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Traumatic brain injury: pathophysiology for neurocritical care

Overview of attention for article published in Journal of Intensive Care, April 2016
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About this Attention Score

  • In the top 25% of all research outputs scored by Altmetric
  • High Attention Score compared to outputs of the same age (88th percentile)

Mentioned by

blogs
1 blog
twitter
13 tweeters
facebook
1 Facebook page

Citations

dimensions_citation
131 Dimensions

Readers on

mendeley
416 Mendeley
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Title
Traumatic brain injury: pathophysiology for neurocritical care
Published in
Journal of Intensive Care, April 2016
DOI 10.1186/s40560-016-0138-3
Pubmed ID
Authors

Kosaku Kinoshita

Abstract

Severe cases of traumatic brain injury (TBI) require neurocritical care, the goal being to stabilize hemodynamics and systemic oxygenation to prevent secondary brain injury. It is reported that approximately 45 % of dysoxygenation episodes during critical care have both extracranial and intracranial causes, such as intracranial hypertension and brain edema. For this reason, neurocritical care is incomplete if it only focuses on prevention of increased intracranial pressure (ICP) or decreased cerebral perfusion pressure (CPP). Arterial hypotension is a major risk factor for secondary brain injury, but hypertension with a loss of autoregulation response or excess hyperventilation to reduce ICP can also result in a critical condition in the brain and is associated with a poor outcome after TBI. Moreover, brain injury itself stimulates systemic inflammation, leading to increased permeability of the blood-brain barrier, exacerbated by secondary brain injury and resulting in increased ICP. Indeed, systemic inflammatory response syndrome after TBI reflects the extent of tissue damage at onset and predicts further tissue disruption, producing a worsening clinical condition and ultimately a poor outcome. Elevation of blood catecholamine levels after severe brain damage has been reported to contribute to the regulation of the cytokine network, but this phenomenon is a systemic protective response against systemic insults. Catecholamines are directly involved in the regulation of cytokines, and elevated levels appear to influence the immune system during stress. Medical complications are the leading cause of late morbidity and mortality in many types of brain damage. Neurocritical care after severe TBI has therefore been refined to focus not only on secondary brain injury but also on systemic organ damage after excitation of sympathetic nerves following a stress reaction.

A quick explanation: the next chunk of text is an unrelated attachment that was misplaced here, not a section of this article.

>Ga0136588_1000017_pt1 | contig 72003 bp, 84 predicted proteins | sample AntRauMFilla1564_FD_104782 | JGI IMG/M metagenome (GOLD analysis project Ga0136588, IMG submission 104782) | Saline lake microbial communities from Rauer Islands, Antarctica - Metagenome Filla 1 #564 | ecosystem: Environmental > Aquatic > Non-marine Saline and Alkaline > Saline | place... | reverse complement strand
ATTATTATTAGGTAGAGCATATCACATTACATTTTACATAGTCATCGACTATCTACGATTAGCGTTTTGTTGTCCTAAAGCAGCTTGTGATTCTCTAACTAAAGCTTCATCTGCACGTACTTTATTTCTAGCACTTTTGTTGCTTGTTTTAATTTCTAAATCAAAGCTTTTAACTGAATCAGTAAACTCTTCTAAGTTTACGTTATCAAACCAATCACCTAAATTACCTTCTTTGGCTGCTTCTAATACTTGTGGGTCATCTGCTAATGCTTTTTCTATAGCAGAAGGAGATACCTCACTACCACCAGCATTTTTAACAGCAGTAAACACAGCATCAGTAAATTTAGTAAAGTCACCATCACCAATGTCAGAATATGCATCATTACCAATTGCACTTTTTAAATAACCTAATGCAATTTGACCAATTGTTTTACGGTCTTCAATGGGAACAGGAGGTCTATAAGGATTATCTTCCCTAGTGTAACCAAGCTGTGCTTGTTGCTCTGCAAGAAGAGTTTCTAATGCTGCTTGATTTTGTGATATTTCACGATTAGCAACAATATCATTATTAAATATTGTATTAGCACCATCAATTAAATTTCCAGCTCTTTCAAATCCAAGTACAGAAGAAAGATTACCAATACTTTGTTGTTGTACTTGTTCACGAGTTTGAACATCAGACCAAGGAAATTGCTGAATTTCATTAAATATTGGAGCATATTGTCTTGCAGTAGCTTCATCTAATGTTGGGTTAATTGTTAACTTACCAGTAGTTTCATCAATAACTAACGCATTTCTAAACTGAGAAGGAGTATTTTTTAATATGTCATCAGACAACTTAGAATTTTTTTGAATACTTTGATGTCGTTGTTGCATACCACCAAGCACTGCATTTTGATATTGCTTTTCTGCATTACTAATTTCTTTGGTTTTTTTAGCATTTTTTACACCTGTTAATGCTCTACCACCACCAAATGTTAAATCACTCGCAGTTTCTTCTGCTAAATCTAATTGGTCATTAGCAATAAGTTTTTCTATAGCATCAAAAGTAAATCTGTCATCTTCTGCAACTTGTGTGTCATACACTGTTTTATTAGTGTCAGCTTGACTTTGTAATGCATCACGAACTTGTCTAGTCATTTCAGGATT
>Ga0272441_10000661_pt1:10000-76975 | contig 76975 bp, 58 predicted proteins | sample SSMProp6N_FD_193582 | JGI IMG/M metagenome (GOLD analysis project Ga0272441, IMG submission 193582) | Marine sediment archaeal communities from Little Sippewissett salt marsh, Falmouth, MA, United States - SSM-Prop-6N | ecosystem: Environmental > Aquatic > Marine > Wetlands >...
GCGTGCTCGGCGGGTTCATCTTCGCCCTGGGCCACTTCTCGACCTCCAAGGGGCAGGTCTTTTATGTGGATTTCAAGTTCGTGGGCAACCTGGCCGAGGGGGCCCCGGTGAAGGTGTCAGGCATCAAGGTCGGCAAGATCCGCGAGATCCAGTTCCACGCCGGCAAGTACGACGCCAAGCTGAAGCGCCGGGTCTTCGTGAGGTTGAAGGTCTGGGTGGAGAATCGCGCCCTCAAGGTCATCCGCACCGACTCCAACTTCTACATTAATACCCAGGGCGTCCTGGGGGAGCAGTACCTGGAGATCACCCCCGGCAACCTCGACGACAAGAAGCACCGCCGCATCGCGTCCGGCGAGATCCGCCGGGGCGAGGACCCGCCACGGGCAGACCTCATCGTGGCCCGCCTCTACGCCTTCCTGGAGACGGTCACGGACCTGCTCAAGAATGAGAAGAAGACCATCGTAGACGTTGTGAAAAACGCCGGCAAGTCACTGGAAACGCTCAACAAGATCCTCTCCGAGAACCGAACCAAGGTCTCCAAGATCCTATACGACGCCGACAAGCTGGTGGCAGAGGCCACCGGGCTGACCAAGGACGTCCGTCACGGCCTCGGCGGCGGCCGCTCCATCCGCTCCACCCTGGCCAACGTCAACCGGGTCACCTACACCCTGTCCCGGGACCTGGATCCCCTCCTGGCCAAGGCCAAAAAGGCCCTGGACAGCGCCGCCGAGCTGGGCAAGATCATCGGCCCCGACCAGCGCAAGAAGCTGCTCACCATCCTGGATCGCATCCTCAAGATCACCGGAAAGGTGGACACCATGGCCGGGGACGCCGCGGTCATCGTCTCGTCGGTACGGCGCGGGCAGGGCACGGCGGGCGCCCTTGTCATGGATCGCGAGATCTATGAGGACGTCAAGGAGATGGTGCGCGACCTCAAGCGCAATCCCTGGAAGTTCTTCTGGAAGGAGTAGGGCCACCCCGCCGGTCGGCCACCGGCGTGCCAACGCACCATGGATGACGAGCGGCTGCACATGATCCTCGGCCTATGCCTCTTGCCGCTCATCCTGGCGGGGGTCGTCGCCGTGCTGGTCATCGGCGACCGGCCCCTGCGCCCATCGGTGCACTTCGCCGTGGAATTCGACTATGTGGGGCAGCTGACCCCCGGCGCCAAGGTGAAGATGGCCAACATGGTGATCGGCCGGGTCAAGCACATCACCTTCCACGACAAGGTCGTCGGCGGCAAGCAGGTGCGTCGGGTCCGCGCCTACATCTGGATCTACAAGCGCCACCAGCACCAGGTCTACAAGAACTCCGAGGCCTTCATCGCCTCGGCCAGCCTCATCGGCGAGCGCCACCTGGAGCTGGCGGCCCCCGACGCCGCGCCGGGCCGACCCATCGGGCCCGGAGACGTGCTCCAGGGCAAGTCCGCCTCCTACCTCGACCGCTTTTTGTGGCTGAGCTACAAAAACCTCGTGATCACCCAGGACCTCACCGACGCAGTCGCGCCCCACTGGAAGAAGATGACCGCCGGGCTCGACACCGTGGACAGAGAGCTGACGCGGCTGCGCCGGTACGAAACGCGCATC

Twitter Demographics

The data shown below were collected from the profiles of 13 tweeters who shared this research output. Click here to find out more about how the information was compiled.

Mendeley readers

The data shown below were compiled from readership statistics for 416 Mendeley readers of this research output. Click here to see the associated Mendeley record.

Geographical breakdown

Country Count As %
Japan 1 <1%
Mexico 1 <1%
Unknown 414 100%

Demographic breakdown

Readers by professional status Count As %
Student > Bachelor 69 17%
Student > Master 54 13%
Student > Postgraduate 46 11%
Other 35 8%
Student > Ph. D. Student 35 8%
Other 84 20%
Unknown 93 22%
Readers by discipline Count As %
Medicine and Dentistry 165 40%
Nursing and Health Professions 45 11%
Neuroscience 32 8%
Pharmacology, Toxicology and Pharmaceutical Science 9 2%
Biochemistry, Genetics and Molecular Biology 8 2%
Other 44 11%
Unknown 113 27%

Attention Score in Context

This research output has an Altmetric Attention Score of 15. This is our high-level measure of the quality and quantity of online attention that it has received. This Attention Score, as well as the ranking and number of research outputs shown below, was calculated when the research output was last mentioned on 16 December 2021.
All research outputs
#1,864,895
of 21,339,393 outputs
Outputs from Journal of Intensive Care
#90
of 485 outputs
Outputs of similar age
#32,727
of 279,599 outputs
Outputs of similar age from Journal of Intensive Care
#1
of 1 outputs
Altmetric has tracked 21,339,393 research outputs across all sources so far. Compared to these this one has done particularly well and is in the 91st percentile: it's in the top 10% of all research outputs ever tracked by Altmetric.
So far Altmetric has tracked 485 research outputs from this source. They typically receive a lot more attention than average, with a mean Attention Score of 11.0. This one has done well, scoring higher than 81% of its peers.
Older research outputs will score higher simply because they've had more time to accumulate mentions. To account for age we can compare this Altmetric Attention Score to the 279,599 tracked outputs that were published within six weeks on either side of this one in any source. This one has done well, scoring higher than 88% of its contemporaries.
We're also able to compare this research output to 1 others from the same source and published within six weeks on either side of this one. This one has scored higher than all of them